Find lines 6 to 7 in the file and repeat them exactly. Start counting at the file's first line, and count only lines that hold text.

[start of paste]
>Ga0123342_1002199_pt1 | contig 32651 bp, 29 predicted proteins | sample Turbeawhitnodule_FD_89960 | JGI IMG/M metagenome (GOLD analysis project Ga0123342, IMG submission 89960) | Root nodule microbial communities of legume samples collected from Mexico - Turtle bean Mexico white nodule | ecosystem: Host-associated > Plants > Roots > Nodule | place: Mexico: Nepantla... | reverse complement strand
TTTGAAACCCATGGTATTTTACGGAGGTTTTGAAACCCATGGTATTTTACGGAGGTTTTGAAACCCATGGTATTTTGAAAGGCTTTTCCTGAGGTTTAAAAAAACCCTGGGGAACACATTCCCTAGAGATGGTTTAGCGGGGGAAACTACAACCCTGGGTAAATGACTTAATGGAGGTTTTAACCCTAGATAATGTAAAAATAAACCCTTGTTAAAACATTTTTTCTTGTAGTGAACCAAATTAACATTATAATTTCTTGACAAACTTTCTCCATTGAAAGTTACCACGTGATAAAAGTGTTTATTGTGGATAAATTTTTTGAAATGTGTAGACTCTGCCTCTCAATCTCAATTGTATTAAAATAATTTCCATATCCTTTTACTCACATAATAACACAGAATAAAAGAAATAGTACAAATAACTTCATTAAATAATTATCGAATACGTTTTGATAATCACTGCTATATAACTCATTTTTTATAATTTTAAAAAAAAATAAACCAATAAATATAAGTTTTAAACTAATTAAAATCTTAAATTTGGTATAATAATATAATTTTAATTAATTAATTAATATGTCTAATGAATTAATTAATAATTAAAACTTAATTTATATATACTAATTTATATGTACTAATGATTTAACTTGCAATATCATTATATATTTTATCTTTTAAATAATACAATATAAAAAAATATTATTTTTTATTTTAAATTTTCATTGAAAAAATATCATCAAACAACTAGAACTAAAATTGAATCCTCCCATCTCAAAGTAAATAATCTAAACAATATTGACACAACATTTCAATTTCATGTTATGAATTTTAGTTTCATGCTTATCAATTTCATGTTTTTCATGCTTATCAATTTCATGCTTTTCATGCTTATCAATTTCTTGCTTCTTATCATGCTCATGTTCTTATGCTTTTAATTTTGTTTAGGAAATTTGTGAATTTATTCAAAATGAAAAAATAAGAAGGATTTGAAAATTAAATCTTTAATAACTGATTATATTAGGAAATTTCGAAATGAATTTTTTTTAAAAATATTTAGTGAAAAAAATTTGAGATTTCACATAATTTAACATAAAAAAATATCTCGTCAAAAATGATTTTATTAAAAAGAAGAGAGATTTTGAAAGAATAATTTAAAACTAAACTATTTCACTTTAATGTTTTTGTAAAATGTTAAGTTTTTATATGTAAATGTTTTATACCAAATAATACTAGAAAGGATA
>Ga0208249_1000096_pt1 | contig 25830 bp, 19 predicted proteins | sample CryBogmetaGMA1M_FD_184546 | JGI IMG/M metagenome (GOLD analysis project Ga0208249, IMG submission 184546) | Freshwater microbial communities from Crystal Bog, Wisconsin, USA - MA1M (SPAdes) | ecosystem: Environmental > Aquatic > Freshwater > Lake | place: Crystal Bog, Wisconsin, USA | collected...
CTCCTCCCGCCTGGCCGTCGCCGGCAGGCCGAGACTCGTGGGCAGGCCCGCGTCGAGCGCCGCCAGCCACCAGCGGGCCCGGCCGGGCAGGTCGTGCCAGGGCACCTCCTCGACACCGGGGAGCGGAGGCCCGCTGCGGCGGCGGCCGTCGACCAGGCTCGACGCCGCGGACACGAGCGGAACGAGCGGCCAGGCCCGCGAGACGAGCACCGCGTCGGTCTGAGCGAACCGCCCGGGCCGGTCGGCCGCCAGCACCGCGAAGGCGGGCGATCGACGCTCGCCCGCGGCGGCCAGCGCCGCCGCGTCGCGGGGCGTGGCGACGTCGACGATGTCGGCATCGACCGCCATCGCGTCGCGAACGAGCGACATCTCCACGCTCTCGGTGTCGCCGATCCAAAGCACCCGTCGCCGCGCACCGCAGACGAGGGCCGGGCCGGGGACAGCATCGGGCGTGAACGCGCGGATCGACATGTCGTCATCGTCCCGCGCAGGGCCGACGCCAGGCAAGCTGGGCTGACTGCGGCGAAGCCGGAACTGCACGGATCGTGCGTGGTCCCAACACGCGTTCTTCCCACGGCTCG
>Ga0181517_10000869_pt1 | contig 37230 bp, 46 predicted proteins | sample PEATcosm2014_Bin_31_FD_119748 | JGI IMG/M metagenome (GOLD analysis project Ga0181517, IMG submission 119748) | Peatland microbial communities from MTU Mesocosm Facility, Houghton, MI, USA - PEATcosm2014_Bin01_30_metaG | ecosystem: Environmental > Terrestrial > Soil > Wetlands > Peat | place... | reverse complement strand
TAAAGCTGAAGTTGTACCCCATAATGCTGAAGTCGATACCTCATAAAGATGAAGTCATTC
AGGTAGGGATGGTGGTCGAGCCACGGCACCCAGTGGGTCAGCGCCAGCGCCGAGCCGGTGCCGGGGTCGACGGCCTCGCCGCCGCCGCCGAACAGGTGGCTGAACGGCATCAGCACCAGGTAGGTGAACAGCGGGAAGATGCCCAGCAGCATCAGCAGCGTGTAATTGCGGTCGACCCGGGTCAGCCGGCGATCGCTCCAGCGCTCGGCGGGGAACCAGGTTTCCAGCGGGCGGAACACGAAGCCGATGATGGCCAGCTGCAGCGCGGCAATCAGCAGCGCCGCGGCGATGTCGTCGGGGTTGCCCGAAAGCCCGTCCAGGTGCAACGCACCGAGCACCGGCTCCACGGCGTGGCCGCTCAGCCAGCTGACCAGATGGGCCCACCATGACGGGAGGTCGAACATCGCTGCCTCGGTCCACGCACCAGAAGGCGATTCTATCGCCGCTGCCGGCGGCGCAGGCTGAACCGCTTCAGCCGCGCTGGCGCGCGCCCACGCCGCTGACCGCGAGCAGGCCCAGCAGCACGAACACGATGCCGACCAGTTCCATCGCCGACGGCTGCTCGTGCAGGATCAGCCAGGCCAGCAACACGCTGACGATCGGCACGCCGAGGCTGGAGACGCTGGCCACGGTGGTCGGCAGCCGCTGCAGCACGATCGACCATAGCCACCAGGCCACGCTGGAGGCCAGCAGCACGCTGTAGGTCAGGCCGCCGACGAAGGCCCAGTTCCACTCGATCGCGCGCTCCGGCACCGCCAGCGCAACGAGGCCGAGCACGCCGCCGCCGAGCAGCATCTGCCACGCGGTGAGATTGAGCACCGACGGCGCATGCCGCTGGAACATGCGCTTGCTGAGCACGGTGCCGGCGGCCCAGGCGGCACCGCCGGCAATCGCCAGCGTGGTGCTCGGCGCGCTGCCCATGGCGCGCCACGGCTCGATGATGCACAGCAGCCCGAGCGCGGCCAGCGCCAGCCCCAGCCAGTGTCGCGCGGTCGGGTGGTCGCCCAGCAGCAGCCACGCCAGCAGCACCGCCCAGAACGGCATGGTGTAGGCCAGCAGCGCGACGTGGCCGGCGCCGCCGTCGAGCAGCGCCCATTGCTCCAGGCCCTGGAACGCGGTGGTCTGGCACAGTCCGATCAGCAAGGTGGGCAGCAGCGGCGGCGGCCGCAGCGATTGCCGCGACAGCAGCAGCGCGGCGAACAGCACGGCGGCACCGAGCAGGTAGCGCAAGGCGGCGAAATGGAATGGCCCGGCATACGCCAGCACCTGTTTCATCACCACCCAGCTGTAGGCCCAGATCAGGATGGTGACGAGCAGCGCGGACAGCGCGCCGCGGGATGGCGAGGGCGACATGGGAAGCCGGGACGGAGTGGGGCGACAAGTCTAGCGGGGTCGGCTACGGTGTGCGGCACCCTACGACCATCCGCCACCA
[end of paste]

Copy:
TAAAGCTGAAGTTGTACCCCATAATGCTGAAGTCGATACCTCATAAAGATGAAGTCATTC
AGGTAGGGATGGTGGTCGAGCCACGGCACCCAGTGGGTCAGCGCCAGCGCCGAGCCGGTGCCGGGGTCGACGGCCTCGCCGCCGCCGCCGAACAGGTGGCTGAACGGCATCAGCACCAGGTAGGTGAACAGCGGGAAGATGCCCAGCAGCATCAGCAGCGTGTAATTGCGGTCGACCCGGGTCAGCCGGCGATCGCTCCAGCGCTCGGCGGGGAACCAGGTTTCCAGCGGGCGGAACACGAAGCCGATGATGGCCAGCTGCAGCGCGGCAATCAGCAGCGCCGCGGCGATGTCGTCGGGGTTGCCCGAAAGCCCGTCCAGGTGCAACGCACCGAGCACCGGCTCCACGGCGTGGCCGCTCAGCCAGCTGACCAGATGGGCCCACCATGACGGGAGGTCGAACATCGCTGCCTCGGTCCACGCACCAGAAGGCGATTCTATCGCCGCTGCCGGCGGCGCAGGCTGAACCGCTTCAGCCGCGCTGGCGCGCGCCCACGCCGCTGACCGCGAGCAGGCCCAGCAGCACGAACACGATGCCGACCAGTTCCATCGCCGACGGCTGCTCGTGCAGGATCAGCCAGGCCAGCAACACGCTGACGATCGGCACGCCGAGGCTGGAGACGCTGGCCACGGTGGTCGGCAGCCGCTGCAGCACGATCGACCATAGCCACCAGGCCACGCTGGAGGCCAGCAGCACGCTGTAGGTCAGGCCGCCGACGAAGGCCCAGTTCCACTCGATCGCGCGCTCCGGCACCGCCAGCGCAACGAGGCCGAGCACGCCGCCGCCGAGCAGCATCTGCCACGCGGTGAGATTGAGCACCGACGGCGCATGCCGCTGGAACATGCGCTTGCTGAGCACGGTGCCGGCGGCCCAGGCGGCACCGCCGGCAATCGCCAGCGTGGTGCTCGGCGCGCTGCCCATGGCGCGCCACGGCTCGATGATGCACAGCAGCCCGAGCGCGGCCAGCGCCAGCCCCAGCCAGTGTCGCGCGGTCGGGTGGTCGCCCAGCAGCAGCCACGCCAGCAGCACCGCCCAGAACGGCATGGTGTAGGCCAGCAGCGCGACGTGGCCGGCGCCGCCGTCGAGCAGCGCCCATTGCTCCAGGCCCTGGAACGCGGTGGTCTGGCACAGTCCGATCAGCAAGGTGGGCAGCAGCGGCGGCGGCCGCAGCGATTGCCGCGACAGCAGCAGCGCGGCGAACAGCACGGCGGCACCGAGCAGGTAGCGCAAGGCGGCGAAATGGAATGGCCCGGCATACGCCAGCACCTGTTTCATCACCACCCAGCTGTAGGCCCAGATCAGGATGGTGACGAGCAGCGCGGACAGCGCGCCGCGGGATGGCGAGGGCGACATGGGAAGCCGGGACGGAGTGGGGCGACAAGTCTAGCGGGGTCGGCTACGGTGTGCGGCACCCTACGACCATCCGCCACCA